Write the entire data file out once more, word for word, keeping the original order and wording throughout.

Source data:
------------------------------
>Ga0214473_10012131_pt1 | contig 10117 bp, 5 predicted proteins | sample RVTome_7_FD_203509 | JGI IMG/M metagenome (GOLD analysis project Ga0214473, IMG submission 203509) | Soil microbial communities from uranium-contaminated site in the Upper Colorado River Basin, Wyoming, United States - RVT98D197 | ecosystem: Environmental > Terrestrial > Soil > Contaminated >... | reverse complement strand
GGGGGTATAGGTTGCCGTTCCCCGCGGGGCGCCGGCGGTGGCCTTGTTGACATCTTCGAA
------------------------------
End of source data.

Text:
>Ga0214473_10012131_pt1 | contig 10117 bp, 5 predicted proteins | sample RVTome_7_FD_203509 | JGI IMG/M metagenome (GOLD analysis project Ga0214473, IMG submission 203509) | Soil microbial communities from uranium-contaminated site in the Upper Colorado River Basin, Wyoming, United States - RVT98D197 | ecosystem: Environmental > Terrestrial > Soil > Contaminated >... | reverse complement strand
GGGGGTATAGGTTGCCGTTCCCCGCGGGGCGCCGGCGGTGGCCTTGTTGACATCTTCGAA